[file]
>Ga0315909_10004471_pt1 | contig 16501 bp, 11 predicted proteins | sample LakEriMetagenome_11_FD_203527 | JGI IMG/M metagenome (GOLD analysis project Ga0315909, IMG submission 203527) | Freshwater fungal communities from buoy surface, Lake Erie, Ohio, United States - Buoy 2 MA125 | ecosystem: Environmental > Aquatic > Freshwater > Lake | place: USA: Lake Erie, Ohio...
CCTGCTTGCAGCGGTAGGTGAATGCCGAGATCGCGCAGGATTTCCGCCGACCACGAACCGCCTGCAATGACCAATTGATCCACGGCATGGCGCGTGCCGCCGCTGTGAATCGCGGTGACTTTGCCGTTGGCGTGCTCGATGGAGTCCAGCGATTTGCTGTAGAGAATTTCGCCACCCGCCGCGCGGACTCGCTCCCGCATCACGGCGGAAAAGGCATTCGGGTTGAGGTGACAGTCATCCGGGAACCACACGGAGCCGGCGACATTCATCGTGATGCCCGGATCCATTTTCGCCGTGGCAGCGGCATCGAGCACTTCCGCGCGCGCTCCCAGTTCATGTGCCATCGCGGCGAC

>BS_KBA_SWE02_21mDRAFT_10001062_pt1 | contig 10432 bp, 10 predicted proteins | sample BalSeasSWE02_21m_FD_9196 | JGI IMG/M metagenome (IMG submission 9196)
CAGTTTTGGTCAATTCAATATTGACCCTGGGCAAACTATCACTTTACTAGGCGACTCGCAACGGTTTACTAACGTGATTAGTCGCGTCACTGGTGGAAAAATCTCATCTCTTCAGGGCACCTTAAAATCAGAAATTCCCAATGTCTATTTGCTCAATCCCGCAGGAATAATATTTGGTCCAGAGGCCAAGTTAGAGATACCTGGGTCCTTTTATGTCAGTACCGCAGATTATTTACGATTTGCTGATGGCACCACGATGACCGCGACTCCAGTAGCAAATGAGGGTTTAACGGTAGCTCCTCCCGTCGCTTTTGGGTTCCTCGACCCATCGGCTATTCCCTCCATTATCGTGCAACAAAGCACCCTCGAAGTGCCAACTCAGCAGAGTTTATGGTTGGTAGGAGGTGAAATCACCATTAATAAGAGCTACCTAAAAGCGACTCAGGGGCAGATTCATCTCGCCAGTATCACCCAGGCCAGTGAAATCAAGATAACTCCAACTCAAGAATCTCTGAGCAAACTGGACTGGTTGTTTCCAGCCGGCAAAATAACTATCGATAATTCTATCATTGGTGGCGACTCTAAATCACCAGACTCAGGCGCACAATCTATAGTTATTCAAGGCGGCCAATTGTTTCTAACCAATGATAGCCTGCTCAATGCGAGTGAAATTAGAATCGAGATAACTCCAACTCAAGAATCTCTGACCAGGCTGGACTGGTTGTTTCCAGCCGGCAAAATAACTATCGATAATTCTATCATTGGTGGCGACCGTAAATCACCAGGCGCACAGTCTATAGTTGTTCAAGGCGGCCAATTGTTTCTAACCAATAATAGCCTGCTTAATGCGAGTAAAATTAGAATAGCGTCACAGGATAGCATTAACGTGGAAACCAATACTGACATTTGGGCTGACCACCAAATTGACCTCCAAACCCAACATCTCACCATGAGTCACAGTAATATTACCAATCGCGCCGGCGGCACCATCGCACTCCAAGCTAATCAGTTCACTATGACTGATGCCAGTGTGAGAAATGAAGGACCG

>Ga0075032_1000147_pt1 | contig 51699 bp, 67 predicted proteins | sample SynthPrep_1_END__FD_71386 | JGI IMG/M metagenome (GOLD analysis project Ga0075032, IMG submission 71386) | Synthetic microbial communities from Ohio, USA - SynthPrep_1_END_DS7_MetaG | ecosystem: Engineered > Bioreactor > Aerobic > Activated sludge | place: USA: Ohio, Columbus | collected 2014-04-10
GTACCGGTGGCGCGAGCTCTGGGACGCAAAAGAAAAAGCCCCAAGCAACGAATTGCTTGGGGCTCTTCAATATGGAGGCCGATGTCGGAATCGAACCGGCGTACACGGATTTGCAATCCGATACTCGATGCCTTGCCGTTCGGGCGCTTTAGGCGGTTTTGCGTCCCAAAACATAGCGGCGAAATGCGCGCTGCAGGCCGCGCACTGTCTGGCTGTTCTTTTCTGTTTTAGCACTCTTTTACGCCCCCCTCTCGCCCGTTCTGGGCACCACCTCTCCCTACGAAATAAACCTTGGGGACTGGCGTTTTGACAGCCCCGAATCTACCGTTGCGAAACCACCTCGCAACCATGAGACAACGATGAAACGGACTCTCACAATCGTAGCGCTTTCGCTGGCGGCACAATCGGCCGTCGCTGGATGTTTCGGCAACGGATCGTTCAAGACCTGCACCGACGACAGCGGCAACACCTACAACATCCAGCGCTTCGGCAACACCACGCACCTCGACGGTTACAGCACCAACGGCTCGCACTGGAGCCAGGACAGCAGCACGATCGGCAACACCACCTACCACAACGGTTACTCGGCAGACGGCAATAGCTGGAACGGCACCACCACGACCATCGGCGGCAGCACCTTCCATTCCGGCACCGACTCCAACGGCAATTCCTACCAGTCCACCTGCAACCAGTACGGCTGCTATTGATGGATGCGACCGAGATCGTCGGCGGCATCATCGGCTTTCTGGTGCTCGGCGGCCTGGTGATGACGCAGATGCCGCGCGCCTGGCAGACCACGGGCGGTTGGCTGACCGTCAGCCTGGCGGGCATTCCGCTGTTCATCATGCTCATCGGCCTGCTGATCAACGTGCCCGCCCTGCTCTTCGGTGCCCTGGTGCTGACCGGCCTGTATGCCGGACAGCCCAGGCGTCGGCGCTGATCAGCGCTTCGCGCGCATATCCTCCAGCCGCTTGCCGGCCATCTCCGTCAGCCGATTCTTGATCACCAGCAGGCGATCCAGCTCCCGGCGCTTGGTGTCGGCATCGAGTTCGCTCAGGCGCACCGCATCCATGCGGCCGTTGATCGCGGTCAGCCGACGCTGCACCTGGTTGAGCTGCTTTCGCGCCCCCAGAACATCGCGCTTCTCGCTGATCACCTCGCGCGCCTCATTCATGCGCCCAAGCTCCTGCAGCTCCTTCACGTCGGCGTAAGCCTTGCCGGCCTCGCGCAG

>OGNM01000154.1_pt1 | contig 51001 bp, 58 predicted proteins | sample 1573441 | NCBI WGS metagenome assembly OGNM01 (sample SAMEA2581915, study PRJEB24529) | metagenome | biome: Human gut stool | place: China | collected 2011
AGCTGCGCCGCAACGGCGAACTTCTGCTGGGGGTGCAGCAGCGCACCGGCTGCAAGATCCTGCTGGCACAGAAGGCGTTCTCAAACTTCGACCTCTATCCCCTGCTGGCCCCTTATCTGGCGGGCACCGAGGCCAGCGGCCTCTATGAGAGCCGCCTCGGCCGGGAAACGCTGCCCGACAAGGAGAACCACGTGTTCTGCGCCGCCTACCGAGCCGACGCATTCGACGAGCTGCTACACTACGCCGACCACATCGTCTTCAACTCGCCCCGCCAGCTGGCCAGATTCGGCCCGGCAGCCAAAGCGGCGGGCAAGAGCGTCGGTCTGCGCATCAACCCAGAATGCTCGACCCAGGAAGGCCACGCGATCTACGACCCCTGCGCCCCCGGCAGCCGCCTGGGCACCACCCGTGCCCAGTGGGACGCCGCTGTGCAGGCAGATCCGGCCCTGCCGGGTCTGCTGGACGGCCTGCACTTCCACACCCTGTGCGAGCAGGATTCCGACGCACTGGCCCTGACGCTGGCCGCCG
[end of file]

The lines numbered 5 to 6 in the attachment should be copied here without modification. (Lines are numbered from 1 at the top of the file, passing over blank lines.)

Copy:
>Ga0075032_1000147_pt1 | contig 51699 bp, 67 predicted proteins | sample SynthPrep_1_END__FD_71386 | JGI IMG/M metagenome (GOLD analysis project Ga0075032, IMG submission 71386) | Synthetic microbial communities from Ohio, USA - SynthPrep_1_END_DS7_MetaG | ecosystem: Engineered > Bioreactor > Aerobic > Activated sludge | place: USA: Ohio, Columbus | collected 2014-04-10
GTACCGGTGGCGCGAGCTCTGGGACGCAAAAGAAAAAGCCCCAAGCAACGAATTGCTTGGGGCTCTTCAATATGGAGGCCGATGTCGGAATCGAACCGGCGTACACGGATTTGCAATCCGATACTCGATGCCTTGCCGTTCGGGCGCTTTAGGCGGTTTTGCGTCCCAAAACATAGCGGCGAAATGCGCGCTGCAGGCCGCGCACTGTCTGGCTGTTCTTTTCTGTTTTAGCACTCTTTTACGCCCCCCTCTCGCCCGTTCTGGGCACCACCTCTCCCTACGAAATAAACCTTGGGGACTGGCGTTTTGACAGCCCCGAATCTACCGTTGCGAAACCACCTCGCAACCATGAGACAACGATGAAACGGACTCTCACAATCGTAGCGCTTTCGCTGGCGGCACAATCGGCCGTCGCTGGATGTTTCGGCAACGGATCGTTCAAGACCTGCACCGACGACAGCGGCAACACCTACAACATCCAGCGCTTCGGCAACACCACGCACCTCGACGGTTACAGCACCAACGGCTCGCACTGGAGCCAGGACAGCAGCACGATCGGCAACACCACCTACCACAACGGTTACTCGGCAGACGGCAATAGCTGGAACGGCACCACCACGACCATCGGCGGCAGCACCTTCCATTCCGGCACCGACTCCAACGGCAATTCCTACCAGTCCACCTGCAACCAGTACGGCTGCTATTGATGGATGCGACCGAGATCGTCGGCGGCATCATCGGCTTTCTGGTGCTCGGCGGCCTGGTGATGACGCAGATGCCGCGCGCCTGGCAGACCACGGGCGGTTGGCTGACCGTCAGCCTGGCGGGCATTCCGCTGTTCATCATGCTCATCGGCCTGCTGATCAACGTGCCCGCCCTGCTCTTCGGTGCCCTGGTGCTGACCGGCCTGTATGCCGGACAGCCCAGGCGTCGGCGCTGATCAGCGCTTCGCGCGCATATCCTCCAGCCGCTTGCCGGCCATCTCCGTCAGCCGATTCTTGATCACCAGCAGGCGATCCAGCTCCCGGCGCTTGGTGTCGGCATCGAGTTCGCTCAGGCGCACCGCATCCATGCGGCCGTTGATCGCGGTCAGCCGACGCTGCACCTGGTTGAGCTGCTTTCGCGCCCCCAGAACATCGCGCTTCTCGCTGATCACCTCGCGCGCCTCATTCATGCGCCCAAGCTCCTGCAGCTCCTTCACGTCGGCGTAAGCCTTGCCGGCCTCGCGCAG